Friday, May 30, 2008

Settling in, getting started

My main reason to be here is to build a kayak. Last fall I talked to Mike about a partially built wood kayak he had and was willing to sell. I told him I would be back in the spring to build it. Mike has built kayaks in the past but doesn't anymore. I guess he quit in mid-kayak, so to speak. When I was in the Harbour on Sunday he gave me a set of instructions for completing the kayak and a shopping list of materials I would need. The main item was a gallon of epoxy.

After some searching on the internet I managed to find a source for the epoxy in Dartmouth and on Tuesday drove down to pick it up. Mike had estimated the cost at around a hundred dollars, but it came in closer to a hundred and seventy, another casualty of rising oil prices I guess.

I also had to get in firewood. It is still pretty cool here, going down to 5C or 6C at night and rising to maybe 15-18C during the day. One fire in the morning is really all I need, the house stays warm for the rest of the day and I don't mind the cold at night.

Mike cut down a dead maple on the rental property and junked it up into stove lengths and told me I could have it if I wanted. I just had to pick it up in my truck. It was supposed to rain on Wednesday so after my trip to Dartmouth to get the epoxy I hurried back to the Harbour to get the maplewood in before the rain.

Tuesday night I was moved in, with my gallon of epoxy, about a month's worth of firewood and a couple of pails of water from the spring that will be my water source. Fritz and Carolyn's house in the Harbour has electricity, but no phone, internet or running water. The toilet is an outhouse.

On Wednesday I spent the day just unpacking and wandering around in the woods looking at all the plants just starting to emerge.

Lots of ferns and sarsaparilla unfurling, elderberries with purplish flowerbuds, and clintonia and bunchberries and mayflowers with their first few flowerbuds.

I wandered around the old site of my house, now a grassy clearing in the woods. It had been surrounded by birches and everyone said it was a miracle that those birches were untouched by the fire.

But it turns out they were touched, it just took them a decade or so to die. Now only one of them remains alive, and it looks like it is on its last legs.

In the evening I went into town to have dinner with Carolyn at Paddy's and listen to the Hupman Brothers. Whew! Loud!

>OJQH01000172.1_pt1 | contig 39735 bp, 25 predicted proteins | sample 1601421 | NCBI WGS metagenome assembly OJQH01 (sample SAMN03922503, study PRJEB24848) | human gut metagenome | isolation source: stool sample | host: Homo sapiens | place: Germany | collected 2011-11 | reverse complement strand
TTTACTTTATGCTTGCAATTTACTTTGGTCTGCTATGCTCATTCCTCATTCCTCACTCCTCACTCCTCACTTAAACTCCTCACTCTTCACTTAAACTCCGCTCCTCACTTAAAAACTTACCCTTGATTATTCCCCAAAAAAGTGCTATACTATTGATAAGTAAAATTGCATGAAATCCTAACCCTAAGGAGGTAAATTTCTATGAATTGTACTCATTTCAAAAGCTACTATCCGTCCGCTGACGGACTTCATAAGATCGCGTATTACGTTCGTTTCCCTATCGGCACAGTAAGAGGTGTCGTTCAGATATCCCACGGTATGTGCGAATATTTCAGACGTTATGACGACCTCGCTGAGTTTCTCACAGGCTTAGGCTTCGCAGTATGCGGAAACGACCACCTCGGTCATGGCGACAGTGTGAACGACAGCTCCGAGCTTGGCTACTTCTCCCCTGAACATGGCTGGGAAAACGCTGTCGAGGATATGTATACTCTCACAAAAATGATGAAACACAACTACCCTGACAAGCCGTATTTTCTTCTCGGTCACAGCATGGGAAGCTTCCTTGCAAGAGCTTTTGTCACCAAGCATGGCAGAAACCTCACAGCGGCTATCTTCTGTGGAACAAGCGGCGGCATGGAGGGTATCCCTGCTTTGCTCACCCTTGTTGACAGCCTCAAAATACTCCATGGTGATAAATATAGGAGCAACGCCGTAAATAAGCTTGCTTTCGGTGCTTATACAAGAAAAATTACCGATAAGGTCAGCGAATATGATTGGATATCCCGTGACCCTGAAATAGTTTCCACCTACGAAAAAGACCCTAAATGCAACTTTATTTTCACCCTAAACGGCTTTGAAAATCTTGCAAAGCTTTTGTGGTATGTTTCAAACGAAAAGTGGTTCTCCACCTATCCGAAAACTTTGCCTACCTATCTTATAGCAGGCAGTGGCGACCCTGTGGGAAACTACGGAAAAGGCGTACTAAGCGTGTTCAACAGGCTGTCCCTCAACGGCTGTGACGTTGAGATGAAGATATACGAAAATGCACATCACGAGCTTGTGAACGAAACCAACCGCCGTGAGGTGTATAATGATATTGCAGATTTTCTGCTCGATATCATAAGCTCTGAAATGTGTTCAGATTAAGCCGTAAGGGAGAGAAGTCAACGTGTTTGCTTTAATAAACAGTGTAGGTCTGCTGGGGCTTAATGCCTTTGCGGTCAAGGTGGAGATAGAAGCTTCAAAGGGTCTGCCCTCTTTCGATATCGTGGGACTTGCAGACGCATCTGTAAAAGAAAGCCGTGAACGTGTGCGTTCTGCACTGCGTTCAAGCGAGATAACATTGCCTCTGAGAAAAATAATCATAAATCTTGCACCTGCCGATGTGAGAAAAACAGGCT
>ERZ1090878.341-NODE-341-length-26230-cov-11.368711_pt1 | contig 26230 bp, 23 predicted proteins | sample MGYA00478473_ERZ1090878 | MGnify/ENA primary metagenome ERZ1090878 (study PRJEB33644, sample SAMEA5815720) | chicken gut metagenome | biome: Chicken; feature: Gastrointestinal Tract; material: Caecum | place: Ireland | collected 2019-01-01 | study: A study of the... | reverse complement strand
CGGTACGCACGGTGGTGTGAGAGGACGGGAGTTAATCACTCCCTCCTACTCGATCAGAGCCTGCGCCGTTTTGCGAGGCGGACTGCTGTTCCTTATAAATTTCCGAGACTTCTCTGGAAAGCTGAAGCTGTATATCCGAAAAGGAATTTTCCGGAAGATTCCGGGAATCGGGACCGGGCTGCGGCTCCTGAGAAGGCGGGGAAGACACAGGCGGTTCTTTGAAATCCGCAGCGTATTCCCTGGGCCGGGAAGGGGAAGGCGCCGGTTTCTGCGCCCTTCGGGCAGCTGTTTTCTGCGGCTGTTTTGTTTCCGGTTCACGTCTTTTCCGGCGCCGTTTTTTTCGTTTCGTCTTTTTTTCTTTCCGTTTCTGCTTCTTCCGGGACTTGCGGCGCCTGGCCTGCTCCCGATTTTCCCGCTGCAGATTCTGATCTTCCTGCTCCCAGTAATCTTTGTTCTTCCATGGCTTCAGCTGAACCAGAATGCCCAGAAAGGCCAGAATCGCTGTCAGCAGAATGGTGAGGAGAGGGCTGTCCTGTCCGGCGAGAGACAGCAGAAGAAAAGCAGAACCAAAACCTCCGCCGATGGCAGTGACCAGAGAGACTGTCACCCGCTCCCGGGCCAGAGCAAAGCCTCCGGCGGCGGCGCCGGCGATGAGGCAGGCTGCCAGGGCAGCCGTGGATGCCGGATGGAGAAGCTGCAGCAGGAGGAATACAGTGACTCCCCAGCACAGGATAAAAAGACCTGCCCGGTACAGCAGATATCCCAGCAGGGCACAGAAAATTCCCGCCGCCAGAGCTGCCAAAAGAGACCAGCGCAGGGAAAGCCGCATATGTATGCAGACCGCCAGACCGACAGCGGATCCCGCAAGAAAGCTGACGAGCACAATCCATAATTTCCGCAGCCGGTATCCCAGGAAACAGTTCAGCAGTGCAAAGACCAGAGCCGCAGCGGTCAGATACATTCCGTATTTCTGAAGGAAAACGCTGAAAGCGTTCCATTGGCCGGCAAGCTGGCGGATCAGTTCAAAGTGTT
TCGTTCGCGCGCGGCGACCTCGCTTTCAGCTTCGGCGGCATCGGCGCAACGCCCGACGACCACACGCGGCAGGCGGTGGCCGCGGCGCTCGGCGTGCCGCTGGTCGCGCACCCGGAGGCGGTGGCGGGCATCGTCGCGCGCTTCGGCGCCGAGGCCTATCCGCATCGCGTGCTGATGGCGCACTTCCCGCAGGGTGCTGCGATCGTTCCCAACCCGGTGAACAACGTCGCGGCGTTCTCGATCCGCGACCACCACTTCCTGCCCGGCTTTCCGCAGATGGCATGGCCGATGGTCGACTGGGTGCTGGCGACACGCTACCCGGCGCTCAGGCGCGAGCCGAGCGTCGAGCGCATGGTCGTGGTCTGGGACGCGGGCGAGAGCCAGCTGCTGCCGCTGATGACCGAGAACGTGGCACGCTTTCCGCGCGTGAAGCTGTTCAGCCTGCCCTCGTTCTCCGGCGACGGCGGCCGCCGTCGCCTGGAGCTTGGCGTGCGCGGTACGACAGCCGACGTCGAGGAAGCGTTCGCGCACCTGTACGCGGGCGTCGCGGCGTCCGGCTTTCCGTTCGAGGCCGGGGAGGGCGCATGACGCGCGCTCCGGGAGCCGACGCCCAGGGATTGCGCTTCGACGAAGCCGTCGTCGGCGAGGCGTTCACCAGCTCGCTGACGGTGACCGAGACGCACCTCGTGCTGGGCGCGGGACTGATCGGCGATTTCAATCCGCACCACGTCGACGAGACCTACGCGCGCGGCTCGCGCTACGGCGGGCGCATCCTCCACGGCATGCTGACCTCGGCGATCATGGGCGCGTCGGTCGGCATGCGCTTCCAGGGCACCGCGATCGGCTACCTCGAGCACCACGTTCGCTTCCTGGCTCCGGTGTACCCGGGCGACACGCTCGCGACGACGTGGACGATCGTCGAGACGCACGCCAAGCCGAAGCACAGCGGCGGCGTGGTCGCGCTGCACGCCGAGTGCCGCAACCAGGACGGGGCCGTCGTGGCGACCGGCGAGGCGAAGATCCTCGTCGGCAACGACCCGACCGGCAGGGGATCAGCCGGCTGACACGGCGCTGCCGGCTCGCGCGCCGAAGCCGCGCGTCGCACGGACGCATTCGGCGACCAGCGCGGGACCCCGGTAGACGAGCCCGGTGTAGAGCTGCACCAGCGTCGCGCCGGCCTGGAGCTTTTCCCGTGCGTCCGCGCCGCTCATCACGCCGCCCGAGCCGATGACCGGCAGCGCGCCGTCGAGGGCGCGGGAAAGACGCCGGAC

Afterward I drove back up the mountain and, not wanting to back into the narrow winding driveway through the woods, I parked the truck the wrong way. I turned on the inside light to get all my stuff together to walk the hundred yards to the house. Unfortunately I neglected to turn that light off and didn't notice its soft glow inside the truck on my walk back to the house. Didn't think about it again until the next day in the mid-afternoon when I wanted to turn the truck around and park it properly, and discovered that the battery was now quite dead (but that damn light was still glowing). Great.

Parked the way it was jumper cables were just not going to reach the battery, this was going to be complicated. However, when Mike got home from work he told me he had extra long cables, so using my short ones and his long ones we successfully jump started the truck. I then went on an impromptu hour-long tour of the Fundy coast to recharge my battery. At current gas prices this was a rather expensive error, hopefully it will stick in my memory!

I am so happy to be here. I almost don't want to start the kayak, I am enjoying just walking around in the woods too much. The black flies are a bit much right now, but nothing a little DEET can't handle. But on Thursday I finally sat down and read through the instructions and talked them over with Mike. Today (Friday) I have to go into town to buy yet more stuff for the kayak, so maybe I'll find a WiFi hotspot and post this blog entry.

Tomorrow Mike and I will start cleaning up the Garden House where the kayak hull now sits.

The electric wiring of the building is rather precarious, that will be the first thing to clean up. After that I guess I'll start working on the kayak deck.

At the moment this project looks daunting. I have never done anything like this, I know next to nothing about boatbuilding. Even reading the instructions was scary, they seem to assume considerably more knowledge and skill than I have.

In a way this reminds me of technical writing projects, that scary first moment when I know nothing at all about the project or what is required or where to get the information. I don't even know what questions to ask! But slowly it unfolds. For me, the trick is to get that crucial first fact that is the way in. Like finding the right strand to pull on to begin unraveling snarled yarn. A lot of just picking at it to begin with, trying to loosen it up and see some kind of pattern.

My main source of information will be Mike, when he is available. I bought a couple of books on Amazon, and I have Mike's written instructions. When I was in Dartmouth buying the epoxy, the fellow in the marine store showed me a book called Kayak Construction Manual written by a local guy. He didn't know where it was sold but I wrote down the title and author's name and will search for it on the internet. Later, talking to an old friend, I mentioned the book and its author and my friend said he used to go to school with the guy. Very small world here.


Anonymous said...

This sounds so lovely and peaceful. I can imagine why you are reticent to 'get to work' right away. Relax! Enjoy the peace.

Anonymous said...

What a beautiful piece of property!